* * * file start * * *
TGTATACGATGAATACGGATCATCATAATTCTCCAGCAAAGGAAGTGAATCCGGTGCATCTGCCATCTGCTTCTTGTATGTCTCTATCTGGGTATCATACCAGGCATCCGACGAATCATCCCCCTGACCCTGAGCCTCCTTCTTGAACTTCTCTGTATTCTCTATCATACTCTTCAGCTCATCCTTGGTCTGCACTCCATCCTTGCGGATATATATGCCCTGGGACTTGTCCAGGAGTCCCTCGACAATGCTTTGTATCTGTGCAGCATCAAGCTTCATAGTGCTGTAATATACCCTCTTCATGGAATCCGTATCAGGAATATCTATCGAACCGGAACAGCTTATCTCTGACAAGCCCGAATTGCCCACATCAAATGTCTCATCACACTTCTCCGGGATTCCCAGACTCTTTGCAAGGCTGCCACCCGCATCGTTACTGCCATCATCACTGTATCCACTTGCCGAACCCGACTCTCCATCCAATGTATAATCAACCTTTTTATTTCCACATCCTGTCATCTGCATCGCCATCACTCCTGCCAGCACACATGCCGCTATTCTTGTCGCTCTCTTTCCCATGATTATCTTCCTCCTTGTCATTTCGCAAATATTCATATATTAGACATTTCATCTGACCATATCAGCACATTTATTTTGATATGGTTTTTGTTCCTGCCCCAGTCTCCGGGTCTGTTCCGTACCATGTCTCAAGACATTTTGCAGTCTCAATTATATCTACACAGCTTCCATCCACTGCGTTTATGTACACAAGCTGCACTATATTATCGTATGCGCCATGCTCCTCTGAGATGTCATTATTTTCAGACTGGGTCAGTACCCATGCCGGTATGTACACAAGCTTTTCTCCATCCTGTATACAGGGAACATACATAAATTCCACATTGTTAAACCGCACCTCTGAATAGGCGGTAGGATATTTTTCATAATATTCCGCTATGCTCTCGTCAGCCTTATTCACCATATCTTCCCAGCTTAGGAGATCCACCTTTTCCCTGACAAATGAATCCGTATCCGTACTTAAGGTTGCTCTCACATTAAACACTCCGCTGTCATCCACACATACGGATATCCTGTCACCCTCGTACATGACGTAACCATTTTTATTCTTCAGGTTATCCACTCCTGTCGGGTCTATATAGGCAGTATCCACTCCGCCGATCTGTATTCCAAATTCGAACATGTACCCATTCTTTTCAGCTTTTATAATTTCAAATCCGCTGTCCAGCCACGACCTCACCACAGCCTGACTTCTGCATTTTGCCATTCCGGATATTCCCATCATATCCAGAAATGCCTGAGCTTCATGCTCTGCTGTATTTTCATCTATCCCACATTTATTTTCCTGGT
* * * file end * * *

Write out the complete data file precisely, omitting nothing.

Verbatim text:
TGTATACGATGAATACGGATCATCATAATTCTCCAGCAAAGGAAGTGAATCCGGTGCATCTGCCATCTGCTTCTTGTATGTCTCTATCTGGGTATCATACCAGGCATCCGACGAATCATCCCCCTGACCCTGAGCCTCCTTCTTGAACTTCTCTGTATTCTCTATCATACTCTTCAGCTCATCCTTGGTCTGCACTCCATCCTTGCGGATATATATGCCCTGGGACTTGTCCAGGAGTCCCTCGACAATGCTTTGTATCTGTGCAGCATCAAGCTTCATAGTGCTGTAATATACCCTCTTCATGGAATCCGTATCAGGAATATCTATCGAACCGGAACAGCTTATCTCTGACAAGCCCGAATTGCCCACATCAAATGTCTCATCACACTTCTCCGGGATTCCCAGACTCTTTGCAAGGCTGCCACCCGCATCGTTACTGCCATCATCACTGTATCCACTTGCCGAACCCGACTCTCCATCCAATGTATAATCAACCTTTTTATTTCCACATCCTGTCATCTGCATCGCCATCACTCCTGCCAGCACACATGCCGCTATTCTTGTCGCTCTCTTTCCCATGATTATCTTCCTCCTTGTCATTTCGCAAATATTCATATATTAGACATTTCATCTGACCATATCAGCACATTTATTTTGATATGGTTTTTGTTCCTGCCCCAGTCTCCGGGTCTGTTCCGTACCATGTCTCAAGACATTTTGCAGTCTCAATTATATCTACACAGCTTCCATCCACTGCGTTTATGTACACAAGCTGCACTATATTATCGTATGCGCCATGCTCCTCTGAGATGTCATTATTTTCAGACTGGGTCAGTACCCATGCCGGTATGTACACAAGCTTTTCTCCATCCTGTATACAGGGAACATACATAAATTCCACATTGTTAAACCGCACCTCTGAATAGGCGGTAGGATATTTTTCATAATATTCCGCTATGCTCTCGTCAGCCTTATTCACCATATCTTCCCAGCTTAGGAGATCCACCTTTTCCCTGACAAATGAATCCGTATCCGTACTTAAGGTTGCTCTCACATTAAACACTCCGCTGTCATCCACACATACGGATATCCTGTCACCCTCGTACATGACGTAACCATTTTTATTCTTCAGGTTATCCACTCCTGTCGGGTCTATATAGGCAGTATCCACTCCGCCGATCTGTATTCCAAATTCGAACATGTACCCATTCTTTTCAGCTTTTATAATTTCAAATCCGCTGTCCAGCCACGACCTCACCACAGCCTGACTTCTGCATTTTGCCATTCCGGATATTCCCATCATATCCAGAAATGCCTGAGCTTCATGCTCTGCTGTATTTTCATCTATCCCACATTTATTTTCCTGGT